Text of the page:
Some have rightfully pointed out that the choice of a good instrument or even its price are not the matter at hand. Yes, it's true, as much as you don't normally need a degree in Medicine to say that you're ill.
That wasn't my point: saying that there are professional instruments that cost a lot and/or are normally chosen by professionals doesn't mean that "cheap" instruments (or players that use them) are of no value.
But the fact that most professional players mostly use professional instruments, even when dealing with a simple instrument like that, is important. It's not about being "picky", or "we all [professionals] do that": the point is that it's a very peculiar instrument that, due to its nature, many would underestimate its value and usage.

Knowing that there are billion-worth cars doesn't mean that you can't drive any, or that you must be a billionaire in order to tell that they could drive well any car (we all know that's not true).

Knowing how cars and driving work is the point. You can still look like (and be) an idiot even while driving a billion worth car and crashing it, as much as you would while playing a 200$ worth triangle, if you don't know how to play with it.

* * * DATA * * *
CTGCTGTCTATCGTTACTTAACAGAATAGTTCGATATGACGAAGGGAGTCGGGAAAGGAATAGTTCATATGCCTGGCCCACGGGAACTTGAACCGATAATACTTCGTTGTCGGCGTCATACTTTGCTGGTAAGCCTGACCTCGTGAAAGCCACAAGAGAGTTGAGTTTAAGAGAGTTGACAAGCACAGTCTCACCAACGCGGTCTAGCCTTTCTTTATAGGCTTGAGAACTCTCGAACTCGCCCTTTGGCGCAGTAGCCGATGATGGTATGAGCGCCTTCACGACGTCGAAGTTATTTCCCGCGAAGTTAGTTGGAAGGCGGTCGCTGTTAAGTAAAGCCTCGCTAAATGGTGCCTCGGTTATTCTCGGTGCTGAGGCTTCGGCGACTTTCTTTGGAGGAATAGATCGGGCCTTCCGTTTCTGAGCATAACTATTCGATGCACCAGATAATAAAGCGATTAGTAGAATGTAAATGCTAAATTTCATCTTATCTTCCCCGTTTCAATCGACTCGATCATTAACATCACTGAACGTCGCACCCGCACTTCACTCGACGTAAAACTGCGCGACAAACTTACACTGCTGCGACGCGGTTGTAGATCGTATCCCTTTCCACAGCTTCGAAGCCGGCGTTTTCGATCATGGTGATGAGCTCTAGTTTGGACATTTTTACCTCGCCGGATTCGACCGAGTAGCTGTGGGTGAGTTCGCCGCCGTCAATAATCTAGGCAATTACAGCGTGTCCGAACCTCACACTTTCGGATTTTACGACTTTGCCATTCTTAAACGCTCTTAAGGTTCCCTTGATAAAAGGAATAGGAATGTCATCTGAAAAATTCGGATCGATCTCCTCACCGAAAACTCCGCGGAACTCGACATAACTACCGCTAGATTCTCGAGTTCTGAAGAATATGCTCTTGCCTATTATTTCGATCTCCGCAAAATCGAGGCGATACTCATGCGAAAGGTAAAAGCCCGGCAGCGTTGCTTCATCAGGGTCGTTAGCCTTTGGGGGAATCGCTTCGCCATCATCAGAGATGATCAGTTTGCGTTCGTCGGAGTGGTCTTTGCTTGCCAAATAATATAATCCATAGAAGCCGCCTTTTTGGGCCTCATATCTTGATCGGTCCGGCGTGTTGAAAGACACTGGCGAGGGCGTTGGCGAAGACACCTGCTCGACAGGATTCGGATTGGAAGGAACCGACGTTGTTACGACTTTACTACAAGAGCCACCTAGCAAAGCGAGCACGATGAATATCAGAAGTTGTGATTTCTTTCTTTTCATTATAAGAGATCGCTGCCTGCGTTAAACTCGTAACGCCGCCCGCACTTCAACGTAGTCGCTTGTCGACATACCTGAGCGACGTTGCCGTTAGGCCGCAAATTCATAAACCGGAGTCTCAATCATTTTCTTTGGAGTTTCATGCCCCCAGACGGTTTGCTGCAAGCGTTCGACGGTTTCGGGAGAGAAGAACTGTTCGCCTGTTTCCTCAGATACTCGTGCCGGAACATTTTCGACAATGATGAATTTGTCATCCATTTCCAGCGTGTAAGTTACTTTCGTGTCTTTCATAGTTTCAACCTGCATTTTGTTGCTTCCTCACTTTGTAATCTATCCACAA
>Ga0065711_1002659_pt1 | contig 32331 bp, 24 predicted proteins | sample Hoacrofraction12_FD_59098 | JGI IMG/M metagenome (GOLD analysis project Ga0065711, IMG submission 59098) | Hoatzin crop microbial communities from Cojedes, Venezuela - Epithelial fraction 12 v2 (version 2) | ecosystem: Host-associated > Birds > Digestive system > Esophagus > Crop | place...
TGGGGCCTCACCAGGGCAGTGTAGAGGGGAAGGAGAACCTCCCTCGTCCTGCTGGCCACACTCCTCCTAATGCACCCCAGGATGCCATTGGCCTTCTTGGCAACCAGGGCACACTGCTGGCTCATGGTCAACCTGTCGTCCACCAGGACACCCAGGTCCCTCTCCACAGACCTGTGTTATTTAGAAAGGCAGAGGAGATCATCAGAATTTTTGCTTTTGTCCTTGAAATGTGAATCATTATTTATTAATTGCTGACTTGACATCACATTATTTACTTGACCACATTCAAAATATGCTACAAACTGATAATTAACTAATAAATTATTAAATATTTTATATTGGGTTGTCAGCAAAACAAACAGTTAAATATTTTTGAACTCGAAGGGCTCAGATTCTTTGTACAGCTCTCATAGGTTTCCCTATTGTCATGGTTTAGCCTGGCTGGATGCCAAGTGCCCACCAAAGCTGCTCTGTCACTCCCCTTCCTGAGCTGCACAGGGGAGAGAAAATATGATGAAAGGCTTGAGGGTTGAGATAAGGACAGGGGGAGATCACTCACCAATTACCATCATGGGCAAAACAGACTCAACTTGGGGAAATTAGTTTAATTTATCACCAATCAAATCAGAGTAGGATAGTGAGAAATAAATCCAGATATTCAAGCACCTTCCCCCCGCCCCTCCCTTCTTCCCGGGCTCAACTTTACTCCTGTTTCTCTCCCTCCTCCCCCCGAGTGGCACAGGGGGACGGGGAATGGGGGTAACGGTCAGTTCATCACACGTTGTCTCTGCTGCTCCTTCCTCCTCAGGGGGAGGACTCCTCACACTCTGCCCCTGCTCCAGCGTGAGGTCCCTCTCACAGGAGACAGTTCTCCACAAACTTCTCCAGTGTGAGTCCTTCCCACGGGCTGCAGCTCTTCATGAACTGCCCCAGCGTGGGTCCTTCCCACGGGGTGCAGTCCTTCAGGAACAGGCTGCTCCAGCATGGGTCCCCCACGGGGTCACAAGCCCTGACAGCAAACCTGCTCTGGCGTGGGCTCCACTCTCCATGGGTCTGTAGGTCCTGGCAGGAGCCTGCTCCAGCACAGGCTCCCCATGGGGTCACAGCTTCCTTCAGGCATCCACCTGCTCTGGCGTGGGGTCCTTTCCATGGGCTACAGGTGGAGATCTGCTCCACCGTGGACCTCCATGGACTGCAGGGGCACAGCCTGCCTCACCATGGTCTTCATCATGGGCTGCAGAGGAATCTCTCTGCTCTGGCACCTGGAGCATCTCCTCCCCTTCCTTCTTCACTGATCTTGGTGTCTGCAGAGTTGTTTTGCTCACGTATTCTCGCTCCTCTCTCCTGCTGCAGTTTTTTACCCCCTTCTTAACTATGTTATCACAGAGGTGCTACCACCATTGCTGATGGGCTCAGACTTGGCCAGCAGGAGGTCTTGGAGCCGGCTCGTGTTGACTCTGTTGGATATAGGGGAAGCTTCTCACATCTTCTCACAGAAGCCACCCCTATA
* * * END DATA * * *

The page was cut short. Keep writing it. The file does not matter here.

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  • Presumably, OP has decided which triangle will be used, and what it will be beaten with, so that's out of the equation for this question. Good points otherwise. – Tim Feb 19 at 17:25
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    @Tim you're right, but I think you know as well as I do that choosing right tools doesn't always works. Timing is a very subjective matter that depends on education (and being used to certain types of instruments also matters: consider the difference between pipe organ and clavichord players, despite both play keyboards). Deep knowledge of physics and their result is fundamental to any player that tries to play any instrument (s)he's not used to. I've known very good musicians that are indeed good on "their own", but still fail with a simple triangle, no matter if it's a good one. – musicamante Feb 20 at 2:41
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    As a percussionist, ding took ten seconds. ta-ta-ding took about an hour. But playing whatever all those other notes are during the whole song Intruders, FFVIII would take the rest of my natural life. I had no respect for triangles until I walked into a music store and someone was getting seven different sounds from the same two pieces of metal. – Mazura Feb 21 at 0:41